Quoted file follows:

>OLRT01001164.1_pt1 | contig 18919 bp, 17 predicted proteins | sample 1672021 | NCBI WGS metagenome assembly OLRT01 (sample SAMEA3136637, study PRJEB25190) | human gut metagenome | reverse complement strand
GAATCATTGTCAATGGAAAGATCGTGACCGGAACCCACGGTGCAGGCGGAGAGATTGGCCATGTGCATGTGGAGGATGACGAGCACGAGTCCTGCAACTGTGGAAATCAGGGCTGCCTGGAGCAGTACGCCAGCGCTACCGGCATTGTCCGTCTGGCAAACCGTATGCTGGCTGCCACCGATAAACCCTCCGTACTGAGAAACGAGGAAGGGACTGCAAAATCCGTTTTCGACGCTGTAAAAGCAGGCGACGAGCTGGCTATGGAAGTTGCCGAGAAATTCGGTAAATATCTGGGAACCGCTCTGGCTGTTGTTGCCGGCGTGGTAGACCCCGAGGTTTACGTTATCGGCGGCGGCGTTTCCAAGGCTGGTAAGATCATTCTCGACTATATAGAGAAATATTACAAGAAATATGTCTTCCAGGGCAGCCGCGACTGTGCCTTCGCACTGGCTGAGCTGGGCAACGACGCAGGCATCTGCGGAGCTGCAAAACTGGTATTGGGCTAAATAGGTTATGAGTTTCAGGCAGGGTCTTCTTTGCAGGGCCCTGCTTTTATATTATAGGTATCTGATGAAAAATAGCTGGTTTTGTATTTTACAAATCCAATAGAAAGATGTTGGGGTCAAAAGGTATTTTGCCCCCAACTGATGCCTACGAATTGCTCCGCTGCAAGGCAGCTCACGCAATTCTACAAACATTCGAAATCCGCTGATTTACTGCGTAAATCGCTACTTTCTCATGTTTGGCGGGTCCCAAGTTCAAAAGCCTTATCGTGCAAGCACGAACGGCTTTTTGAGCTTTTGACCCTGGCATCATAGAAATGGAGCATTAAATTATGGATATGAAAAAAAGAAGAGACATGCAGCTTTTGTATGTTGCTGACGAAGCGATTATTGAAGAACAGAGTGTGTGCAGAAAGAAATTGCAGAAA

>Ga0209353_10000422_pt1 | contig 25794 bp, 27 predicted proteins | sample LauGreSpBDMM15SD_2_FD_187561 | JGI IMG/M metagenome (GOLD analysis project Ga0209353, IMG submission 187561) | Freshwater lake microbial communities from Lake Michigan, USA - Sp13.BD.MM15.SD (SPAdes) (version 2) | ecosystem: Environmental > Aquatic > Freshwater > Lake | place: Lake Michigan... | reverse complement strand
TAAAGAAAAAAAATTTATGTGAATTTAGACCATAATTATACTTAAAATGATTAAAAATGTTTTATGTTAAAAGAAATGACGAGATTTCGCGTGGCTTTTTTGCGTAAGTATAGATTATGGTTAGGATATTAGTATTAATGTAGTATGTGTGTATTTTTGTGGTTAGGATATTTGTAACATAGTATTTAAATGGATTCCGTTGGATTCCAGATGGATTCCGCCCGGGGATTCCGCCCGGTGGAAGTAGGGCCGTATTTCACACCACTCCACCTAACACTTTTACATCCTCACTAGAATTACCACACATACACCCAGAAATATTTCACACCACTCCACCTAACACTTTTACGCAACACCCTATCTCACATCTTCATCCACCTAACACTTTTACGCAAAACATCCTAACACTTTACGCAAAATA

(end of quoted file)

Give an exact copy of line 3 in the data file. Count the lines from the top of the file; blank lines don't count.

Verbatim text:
>Ga0209353_10000422_pt1 | contig 25794 bp, 27 predicted proteins | sample LauGreSpBDMM15SD_2_FD_187561 | JGI IMG/M metagenome (GOLD analysis project Ga0209353, IMG submission 187561) | Freshwater lake microbial communities from Lake Michigan, USA - Sp13.BD.MM15.SD (SPAdes) (version 2) | ecosystem: Environmental > Aquatic > Freshwater > Lake | place: Lake Michigan... | reverse complement strand